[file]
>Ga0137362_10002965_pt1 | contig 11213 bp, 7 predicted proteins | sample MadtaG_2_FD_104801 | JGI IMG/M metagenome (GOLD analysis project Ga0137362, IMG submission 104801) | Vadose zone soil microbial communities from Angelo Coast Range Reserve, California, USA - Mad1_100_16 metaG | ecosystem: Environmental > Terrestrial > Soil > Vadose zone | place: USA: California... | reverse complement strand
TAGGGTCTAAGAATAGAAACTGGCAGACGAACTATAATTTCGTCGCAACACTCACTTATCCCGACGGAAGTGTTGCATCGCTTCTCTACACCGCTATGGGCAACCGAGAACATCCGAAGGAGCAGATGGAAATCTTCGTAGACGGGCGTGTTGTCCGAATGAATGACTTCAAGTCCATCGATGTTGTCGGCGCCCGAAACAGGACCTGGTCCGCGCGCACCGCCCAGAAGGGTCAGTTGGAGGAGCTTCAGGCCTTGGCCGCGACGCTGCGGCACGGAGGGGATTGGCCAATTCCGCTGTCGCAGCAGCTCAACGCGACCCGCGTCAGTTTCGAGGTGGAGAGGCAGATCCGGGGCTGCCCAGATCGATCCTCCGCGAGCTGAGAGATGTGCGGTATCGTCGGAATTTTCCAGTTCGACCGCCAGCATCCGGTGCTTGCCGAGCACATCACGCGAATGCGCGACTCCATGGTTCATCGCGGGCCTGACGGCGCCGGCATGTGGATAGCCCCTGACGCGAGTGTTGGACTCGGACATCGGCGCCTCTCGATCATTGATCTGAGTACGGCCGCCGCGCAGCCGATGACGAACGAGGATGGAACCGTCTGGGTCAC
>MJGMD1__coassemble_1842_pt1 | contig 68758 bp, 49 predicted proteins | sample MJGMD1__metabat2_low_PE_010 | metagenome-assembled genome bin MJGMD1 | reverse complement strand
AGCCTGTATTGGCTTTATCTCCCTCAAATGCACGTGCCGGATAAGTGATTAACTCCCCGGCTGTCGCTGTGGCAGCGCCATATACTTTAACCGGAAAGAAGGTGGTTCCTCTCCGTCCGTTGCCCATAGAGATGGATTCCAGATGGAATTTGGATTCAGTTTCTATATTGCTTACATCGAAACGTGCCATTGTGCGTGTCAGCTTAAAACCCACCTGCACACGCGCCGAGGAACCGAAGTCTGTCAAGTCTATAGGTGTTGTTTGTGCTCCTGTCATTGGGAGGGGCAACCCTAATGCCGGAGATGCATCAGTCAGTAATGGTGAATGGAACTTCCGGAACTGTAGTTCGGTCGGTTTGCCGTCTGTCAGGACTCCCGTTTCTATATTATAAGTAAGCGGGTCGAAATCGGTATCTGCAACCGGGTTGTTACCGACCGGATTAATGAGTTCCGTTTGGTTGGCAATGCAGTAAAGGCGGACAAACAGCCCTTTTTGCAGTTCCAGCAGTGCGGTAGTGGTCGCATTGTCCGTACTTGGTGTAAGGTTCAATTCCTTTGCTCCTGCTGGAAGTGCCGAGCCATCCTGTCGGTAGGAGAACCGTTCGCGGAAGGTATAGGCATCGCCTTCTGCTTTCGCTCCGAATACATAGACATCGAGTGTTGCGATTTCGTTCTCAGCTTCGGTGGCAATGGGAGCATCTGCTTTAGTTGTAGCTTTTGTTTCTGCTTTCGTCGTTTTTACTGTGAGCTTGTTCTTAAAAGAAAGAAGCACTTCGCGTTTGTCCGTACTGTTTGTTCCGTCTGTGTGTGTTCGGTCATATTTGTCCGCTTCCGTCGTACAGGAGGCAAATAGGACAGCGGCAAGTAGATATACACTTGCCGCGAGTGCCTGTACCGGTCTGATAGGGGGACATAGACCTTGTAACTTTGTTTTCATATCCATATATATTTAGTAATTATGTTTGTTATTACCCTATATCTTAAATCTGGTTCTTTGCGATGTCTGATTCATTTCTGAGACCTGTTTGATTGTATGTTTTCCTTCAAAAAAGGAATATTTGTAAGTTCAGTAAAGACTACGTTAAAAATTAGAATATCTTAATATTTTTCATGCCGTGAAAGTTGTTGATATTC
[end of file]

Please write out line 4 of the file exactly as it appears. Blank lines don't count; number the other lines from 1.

AGCCTGTATTGGCTTTATCTCCCTCAAATGCACGTGCCGGATAAGTGATTAACTCCCCGGCTGTCGCTGTGGCAGCGCCATATACTTTAACCGGAAAGAAGGTGGTTCCTCTCCGTCCGTTGCCCATAGAGATGGATTCCAGATGGAATTTGGATTCAGTTTCTATATTGCTTACATCGAAACGTGCCATTGTGCGTGTCAGCTTAAAACCCACCTGCACACGCGCCGAGGAACCGAAGTCTGTCAAGTCTATAGGTGTTGTTTGTGCTCCTGTCATTGGGAGGGGCAACCCTAATGCCGGAGATGCATCAGTCAGTAATGGTGAATGGAACTTCCGGAACTGTAGTTCGGTCGGTTTGCCGTCTGTCAGGACTCCCGTTTCTATATTATAAGTAAGCGGGTCGAAATCGGTATCTGCAACCGGGTTGTTACCGACCGGATTAATGAGTTCCGTTTGGTTGGCAATGCAGTAAAGGCGGACAAACAGCCCTTTTTGCAGTTCCAGCAGTGCGGTAGTGGTCGCATTGTCCGTACTTGGTGTAAGGTTCAATTCCTTTGCTCCTGCTGGAAGTGCCGAGCCATCCTGTCGGTAGGAGAACCGTTCGCGGAAGGTATAGGCATCGCCTTCTGCTTTCGCTCCGAATACATAGACATCGAGTGTTGCGATTTCGTTCTCAGCTTCGGTGGCAATGGGAGCATCTGCTTTAGTTGTAGCTTTTGTTTCTGCTTTCGTCGTTTTTACTGTGAGCTTGTTCTTAAAAGAAAGAAGCACTTCGCGTTTGTCCGTACTGTTTGTTCCGTCTGTGTGTGTTCGGTCATATTTGTCCGCTTCCGTCGTACAGGAGGCAAATAGGACAGCGGCAAGTAGATATACACTTGCCGCGAGTGCCTGTACCGGTCTGATAGGGGGACATAGACCTTGTAACTTTGTTTTCATATCCATATATATTTAGTAATTATGTTTGTTATTACCCTATATCTTAAATCTGGTTCTTTGCGATGTCTGATTCATTTCTGAGACCTGTTTGATTGTATGTTTTCCTTCAAAAAAGGAATATTTGTAAGTTCAGTAAAGACTACGTTAAAAATTAGAATATCTTAATATTTTTCATGCCGTGAAAGTTGTTGATATTC